INSIDE THE LAB: Procedural Workflows at artlabs
In today’s “Inside the Lab” blog we would like to discuss proceduralism, its effect on our product, and how we see the future. Without further ado, let’s get started.
Proceduralism can be explained with well-known concepts from games. Let’s take you on a journey to better understand the concept. Imagine you are given the task of creating the whole terrain of a popular MMORPG game, you might start with a simple grass texture, then paint pathways with dirt textures, put some trees in different parts of the map and scatter some rocks and pebbles around the trees. While you can do this all manually, picking and placing different tree types based on your likes and dislikes, you can also let the computer do it automatically.
Proceduralism is analyzing and creating rulesets for specific tasks in many applications. The above example would be a great way to understand procedural workflows. If we analyze nature’s algorithms, we could easily create a procedural terrain generator based on the rules we found and introduced to the game engine. The engine could recognize different slopes of the terrain and decide whether to place trees or small bushes in a certain area, based on the slope calculation, also scattering the rocks around trees but only pebbles around bushes. This approach, analyzing and creating rulesets for specific tasks is proceduralism.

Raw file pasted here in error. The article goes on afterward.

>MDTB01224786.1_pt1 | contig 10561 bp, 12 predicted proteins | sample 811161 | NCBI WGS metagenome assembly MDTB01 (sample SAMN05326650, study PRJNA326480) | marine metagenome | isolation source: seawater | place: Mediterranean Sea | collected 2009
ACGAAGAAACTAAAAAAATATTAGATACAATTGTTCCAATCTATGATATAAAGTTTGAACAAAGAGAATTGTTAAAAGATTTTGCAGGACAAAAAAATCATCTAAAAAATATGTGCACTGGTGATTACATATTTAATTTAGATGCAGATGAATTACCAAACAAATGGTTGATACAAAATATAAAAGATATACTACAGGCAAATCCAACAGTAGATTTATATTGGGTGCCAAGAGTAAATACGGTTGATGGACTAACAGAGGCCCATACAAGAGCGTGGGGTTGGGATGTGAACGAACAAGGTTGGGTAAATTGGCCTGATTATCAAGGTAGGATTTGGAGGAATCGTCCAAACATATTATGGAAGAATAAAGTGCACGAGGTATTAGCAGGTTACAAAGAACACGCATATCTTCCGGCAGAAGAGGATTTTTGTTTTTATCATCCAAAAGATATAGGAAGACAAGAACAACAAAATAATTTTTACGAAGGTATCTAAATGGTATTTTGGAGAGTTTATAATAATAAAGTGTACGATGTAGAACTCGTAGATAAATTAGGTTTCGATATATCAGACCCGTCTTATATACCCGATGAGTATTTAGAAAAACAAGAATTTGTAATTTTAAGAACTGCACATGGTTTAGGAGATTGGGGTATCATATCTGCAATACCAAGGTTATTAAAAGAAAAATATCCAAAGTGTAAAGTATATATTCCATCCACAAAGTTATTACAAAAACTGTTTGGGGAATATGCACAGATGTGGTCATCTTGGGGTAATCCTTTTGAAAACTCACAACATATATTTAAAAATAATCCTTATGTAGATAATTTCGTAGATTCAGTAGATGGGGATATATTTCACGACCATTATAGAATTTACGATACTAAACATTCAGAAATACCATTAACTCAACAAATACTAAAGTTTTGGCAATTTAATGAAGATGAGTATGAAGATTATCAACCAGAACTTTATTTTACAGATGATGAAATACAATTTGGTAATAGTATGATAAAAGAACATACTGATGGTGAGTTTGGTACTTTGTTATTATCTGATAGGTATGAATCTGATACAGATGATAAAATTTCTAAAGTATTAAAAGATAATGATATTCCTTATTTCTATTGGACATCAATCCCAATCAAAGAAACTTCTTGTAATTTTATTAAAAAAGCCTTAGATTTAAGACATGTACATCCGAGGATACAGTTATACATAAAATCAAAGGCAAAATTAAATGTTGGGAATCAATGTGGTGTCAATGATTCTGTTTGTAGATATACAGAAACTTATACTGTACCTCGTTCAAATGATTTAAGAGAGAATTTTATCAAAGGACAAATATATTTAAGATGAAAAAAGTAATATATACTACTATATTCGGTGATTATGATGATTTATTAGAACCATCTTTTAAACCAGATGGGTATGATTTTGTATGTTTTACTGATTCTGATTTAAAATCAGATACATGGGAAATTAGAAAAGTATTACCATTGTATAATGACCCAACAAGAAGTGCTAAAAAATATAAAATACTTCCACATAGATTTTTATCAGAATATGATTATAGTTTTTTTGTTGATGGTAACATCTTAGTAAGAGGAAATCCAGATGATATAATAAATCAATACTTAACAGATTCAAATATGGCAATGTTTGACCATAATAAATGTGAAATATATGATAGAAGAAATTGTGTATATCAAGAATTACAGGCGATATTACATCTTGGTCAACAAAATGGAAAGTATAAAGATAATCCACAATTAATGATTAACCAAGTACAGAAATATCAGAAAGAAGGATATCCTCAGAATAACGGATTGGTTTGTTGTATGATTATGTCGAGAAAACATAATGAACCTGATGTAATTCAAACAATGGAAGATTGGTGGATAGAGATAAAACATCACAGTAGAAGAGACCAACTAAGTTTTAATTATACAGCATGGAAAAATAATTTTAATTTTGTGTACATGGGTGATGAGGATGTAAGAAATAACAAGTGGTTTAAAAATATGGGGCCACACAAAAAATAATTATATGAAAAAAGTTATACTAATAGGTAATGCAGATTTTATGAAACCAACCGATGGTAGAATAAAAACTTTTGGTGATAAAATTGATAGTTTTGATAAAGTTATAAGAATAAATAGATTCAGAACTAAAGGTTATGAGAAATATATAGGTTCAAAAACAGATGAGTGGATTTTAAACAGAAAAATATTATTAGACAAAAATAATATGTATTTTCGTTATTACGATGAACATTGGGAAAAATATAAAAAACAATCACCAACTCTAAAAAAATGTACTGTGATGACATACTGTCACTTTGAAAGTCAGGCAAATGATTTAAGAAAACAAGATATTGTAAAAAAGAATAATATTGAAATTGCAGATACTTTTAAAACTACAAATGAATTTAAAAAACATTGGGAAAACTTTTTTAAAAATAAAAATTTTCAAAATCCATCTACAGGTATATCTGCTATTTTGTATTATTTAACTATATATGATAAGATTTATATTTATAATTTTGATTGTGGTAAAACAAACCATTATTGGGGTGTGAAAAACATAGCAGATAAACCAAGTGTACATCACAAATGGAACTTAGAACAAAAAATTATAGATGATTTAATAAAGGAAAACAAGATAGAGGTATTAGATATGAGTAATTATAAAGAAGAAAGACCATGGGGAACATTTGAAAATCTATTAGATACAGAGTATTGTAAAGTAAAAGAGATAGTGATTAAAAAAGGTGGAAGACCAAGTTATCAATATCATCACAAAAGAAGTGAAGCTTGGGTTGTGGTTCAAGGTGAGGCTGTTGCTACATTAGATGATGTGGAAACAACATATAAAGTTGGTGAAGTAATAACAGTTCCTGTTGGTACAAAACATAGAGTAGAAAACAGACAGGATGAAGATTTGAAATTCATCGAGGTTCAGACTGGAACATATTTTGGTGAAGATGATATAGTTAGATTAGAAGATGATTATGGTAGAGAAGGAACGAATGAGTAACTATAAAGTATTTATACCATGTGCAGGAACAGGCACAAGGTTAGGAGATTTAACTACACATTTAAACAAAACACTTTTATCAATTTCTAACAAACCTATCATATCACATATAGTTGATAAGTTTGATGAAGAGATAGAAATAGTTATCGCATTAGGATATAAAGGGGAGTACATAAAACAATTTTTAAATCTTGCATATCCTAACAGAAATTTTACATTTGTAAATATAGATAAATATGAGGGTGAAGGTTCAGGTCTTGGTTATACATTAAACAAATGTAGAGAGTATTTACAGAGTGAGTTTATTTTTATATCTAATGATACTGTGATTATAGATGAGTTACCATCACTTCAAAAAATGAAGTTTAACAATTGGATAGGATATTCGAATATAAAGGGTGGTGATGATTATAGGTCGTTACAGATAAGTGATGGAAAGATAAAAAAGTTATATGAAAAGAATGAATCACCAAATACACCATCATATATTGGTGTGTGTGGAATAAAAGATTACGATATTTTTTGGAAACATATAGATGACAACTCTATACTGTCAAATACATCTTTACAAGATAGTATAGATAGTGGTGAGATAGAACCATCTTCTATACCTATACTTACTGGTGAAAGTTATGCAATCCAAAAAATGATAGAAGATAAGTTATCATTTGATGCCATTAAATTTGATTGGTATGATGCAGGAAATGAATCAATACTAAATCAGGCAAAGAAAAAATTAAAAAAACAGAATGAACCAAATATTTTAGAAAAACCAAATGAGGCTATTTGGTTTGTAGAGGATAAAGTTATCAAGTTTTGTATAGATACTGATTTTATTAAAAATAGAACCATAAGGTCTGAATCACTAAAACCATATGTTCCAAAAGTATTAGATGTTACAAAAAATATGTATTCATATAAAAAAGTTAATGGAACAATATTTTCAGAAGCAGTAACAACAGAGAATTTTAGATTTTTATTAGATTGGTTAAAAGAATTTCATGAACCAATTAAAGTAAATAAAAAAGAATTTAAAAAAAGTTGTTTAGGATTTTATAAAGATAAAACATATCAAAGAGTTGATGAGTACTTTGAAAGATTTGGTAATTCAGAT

As artlabs, we are dealing with huge traffic of 3D assets in our VTO, and AR products. This amount of 3D data needs to meet the high standards in e-commerce while maintaining topologic restrictions such as polygon count, use of textures in a variety of shaders, and the overall visual quality of the 3D assets.
One of our strengths is its ability to handle all of these issues procedurally. We approach e-commerce standards with an engineering perspective to make sure stable outcomes are guaranteed. To be more specific, preparing VTO scenes requires intricate focus on the asset quality, but also the placement of the assets to the 2D image of each frame. We use our own procedural systems to ensure that the assets are aligned, scaled, and translated to fit the user’s feet realistically, and automatically, with no manual 3D artist touch-up in the pipeline.
Closing off, it is apparent that the gaming industry is a rich resource in shining light on modern e-commerce problems, regarding handling huge amounts of 3D data, manipulating and storing the data, etc. As web3 evolves even further, we can safely say that procedural processes will escalate the growth of 3D implementation in web3 products and services.
Author: Cem Özcan, Creative Director at artlabs